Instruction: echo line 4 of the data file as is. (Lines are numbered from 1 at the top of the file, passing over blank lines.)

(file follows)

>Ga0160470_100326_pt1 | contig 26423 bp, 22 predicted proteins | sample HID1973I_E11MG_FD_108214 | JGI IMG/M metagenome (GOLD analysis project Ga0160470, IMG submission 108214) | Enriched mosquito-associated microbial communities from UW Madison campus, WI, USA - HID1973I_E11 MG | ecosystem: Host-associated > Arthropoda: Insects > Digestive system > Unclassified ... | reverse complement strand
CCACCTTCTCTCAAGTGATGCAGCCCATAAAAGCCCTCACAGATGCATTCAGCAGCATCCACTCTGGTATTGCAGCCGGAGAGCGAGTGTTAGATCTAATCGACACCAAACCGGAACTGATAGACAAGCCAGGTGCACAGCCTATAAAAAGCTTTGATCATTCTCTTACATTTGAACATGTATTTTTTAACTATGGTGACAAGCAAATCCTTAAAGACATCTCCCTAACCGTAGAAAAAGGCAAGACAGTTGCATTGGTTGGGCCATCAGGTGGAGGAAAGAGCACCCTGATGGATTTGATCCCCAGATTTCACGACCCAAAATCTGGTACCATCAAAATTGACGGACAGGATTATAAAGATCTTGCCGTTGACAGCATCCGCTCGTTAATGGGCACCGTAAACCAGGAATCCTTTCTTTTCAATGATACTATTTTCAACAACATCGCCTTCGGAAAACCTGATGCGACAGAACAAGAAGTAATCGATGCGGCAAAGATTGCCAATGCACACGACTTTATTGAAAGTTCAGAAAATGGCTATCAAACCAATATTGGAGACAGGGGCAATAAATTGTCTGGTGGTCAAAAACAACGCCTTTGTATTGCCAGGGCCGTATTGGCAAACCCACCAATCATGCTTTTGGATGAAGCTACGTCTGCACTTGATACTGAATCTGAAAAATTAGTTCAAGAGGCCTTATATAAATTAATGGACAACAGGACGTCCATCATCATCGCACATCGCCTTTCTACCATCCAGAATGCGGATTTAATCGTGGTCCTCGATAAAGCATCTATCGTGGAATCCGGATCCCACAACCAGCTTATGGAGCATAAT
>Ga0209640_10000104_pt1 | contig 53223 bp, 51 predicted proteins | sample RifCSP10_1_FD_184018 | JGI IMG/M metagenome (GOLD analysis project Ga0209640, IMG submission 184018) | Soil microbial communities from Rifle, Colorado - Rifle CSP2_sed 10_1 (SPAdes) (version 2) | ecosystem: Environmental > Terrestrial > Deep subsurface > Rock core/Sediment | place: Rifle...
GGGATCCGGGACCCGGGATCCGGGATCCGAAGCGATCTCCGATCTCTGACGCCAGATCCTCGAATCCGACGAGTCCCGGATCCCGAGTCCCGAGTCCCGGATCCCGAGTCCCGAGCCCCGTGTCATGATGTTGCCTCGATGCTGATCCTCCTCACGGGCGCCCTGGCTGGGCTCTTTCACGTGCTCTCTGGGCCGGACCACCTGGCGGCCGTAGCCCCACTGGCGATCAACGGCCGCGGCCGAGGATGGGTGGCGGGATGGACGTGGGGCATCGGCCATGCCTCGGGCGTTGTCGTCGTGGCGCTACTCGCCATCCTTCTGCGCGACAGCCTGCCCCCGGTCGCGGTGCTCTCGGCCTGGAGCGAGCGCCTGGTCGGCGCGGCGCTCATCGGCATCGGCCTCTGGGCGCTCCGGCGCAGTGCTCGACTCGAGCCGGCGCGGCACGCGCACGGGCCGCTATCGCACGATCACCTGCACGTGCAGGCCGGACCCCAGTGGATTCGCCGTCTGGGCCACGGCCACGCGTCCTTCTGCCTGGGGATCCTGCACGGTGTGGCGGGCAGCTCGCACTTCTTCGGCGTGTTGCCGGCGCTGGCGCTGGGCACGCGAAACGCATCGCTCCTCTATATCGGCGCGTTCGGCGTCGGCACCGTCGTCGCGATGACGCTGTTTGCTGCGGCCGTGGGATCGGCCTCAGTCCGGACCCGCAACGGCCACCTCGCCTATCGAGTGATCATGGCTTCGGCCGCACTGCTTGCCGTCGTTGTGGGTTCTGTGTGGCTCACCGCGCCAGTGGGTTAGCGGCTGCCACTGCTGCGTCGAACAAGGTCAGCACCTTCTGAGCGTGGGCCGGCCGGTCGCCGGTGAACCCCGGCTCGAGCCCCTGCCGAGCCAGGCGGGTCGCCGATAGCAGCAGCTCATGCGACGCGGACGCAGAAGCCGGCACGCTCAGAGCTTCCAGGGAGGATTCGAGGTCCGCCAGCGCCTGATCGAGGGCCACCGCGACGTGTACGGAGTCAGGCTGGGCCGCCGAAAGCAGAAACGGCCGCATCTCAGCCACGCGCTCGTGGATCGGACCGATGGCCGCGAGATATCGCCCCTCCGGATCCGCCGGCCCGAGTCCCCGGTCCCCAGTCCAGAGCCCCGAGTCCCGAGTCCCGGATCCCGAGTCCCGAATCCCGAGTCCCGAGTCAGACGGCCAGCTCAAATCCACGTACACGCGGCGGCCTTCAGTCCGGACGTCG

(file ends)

GGGATCCGGGACCCGGGATCCGGGATCCGAAGCGATCTCCGATCTCTGACGCCAGATCCTCGAATCCGACGAGTCCCGGATCCCGAGTCCCGAGTCCCGGATCCCGAGTCCCGAGCCCCGTGTCATGATGTTGCCTCGATGCTGATCCTCCTCACGGGCGCCCTGGCTGGGCTCTTTCACGTGCTCTCTGGGCCGGACCACCTGGCGGCCGTAGCCCCACTGGCGATCAACGGCCGCGGCCGAGGATGGGTGGCGGGATGGACGTGGGGCATCGGCCATGCCTCGGGCGTTGTCGTCGTGGCGCTACTCGCCATCCTTCTGCGCGACAGCCTGCCCCCGGTCGCGGTGCTCTCGGCCTGGAGCGAGCGCCTGGTCGGCGCGGCGCTCATCGGCATCGGCCTCTGGGCGCTCCGGCGCAGTGCTCGACTCGAGCCGGCGCGGCACGCGCACGGGCCGCTATCGCACGATCACCTGCACGTGCAGGCCGGACCCCAGTGGATTCGCCGTCTGGGCCACGGCCACGCGTCCTTCTGCCTGGGGATCCTGCACGGTGTGGCGGGCAGCTCGCACTTCTTCGGCGTGTTGCCGGCGCTGGCGCTGGGCACGCGAAACGCATCGCTCCTCTATATCGGCGCGTTCGGCGTCGGCACCGTCGTCGCGATGACGCTGTTTGCTGCGGCCGTGGGATCGGCCTCAGTCCGGACCCGCAACGGCCACCTCGCCTATCGAGTGATCATGGCTTCGGCCGCACTGCTTGCCGTCGTTGTGGGTTCTGTGTGGCTCACCGCGCCAGTGGGTTAGCGGCTGCCACTGCTGCGTCGAACAAGGTCAGCACCTTCTGAGCGTGGGCCGGCCGGTCGCCGGTGAACCCCGGCTCGAGCCCCTGCCGAGCCAGGCGGGTCGCCGATAGCAGCAGCTCATGCGACGCGGACGCAGAAGCCGGCACGCTCAGAGCTTCCAGGGAGGATTCGAGGTCCGCCAGCGCCTGATCGAGGGCCACCGCGACGTGTACGGAGTCAGGCTGGGCCGCCGAAAGCAGAAACGGCCGCATCTCAGCCACGCGCTCGTGGATCGGACCGATGGCCGCGAGATATCGCCCCTCCGGATCCGCCGGCCCGAGTCCCCGGTCCCCAGTCCAGAGCCCCGAGTCCCGAGTCCCGGATCCCGAGTCCCGAATCCCGAGTCCCGAGTCAGACGGCCAGCTCAAATCCACGTACACGCGGCGGCCTTCAGTCCGGACGTCG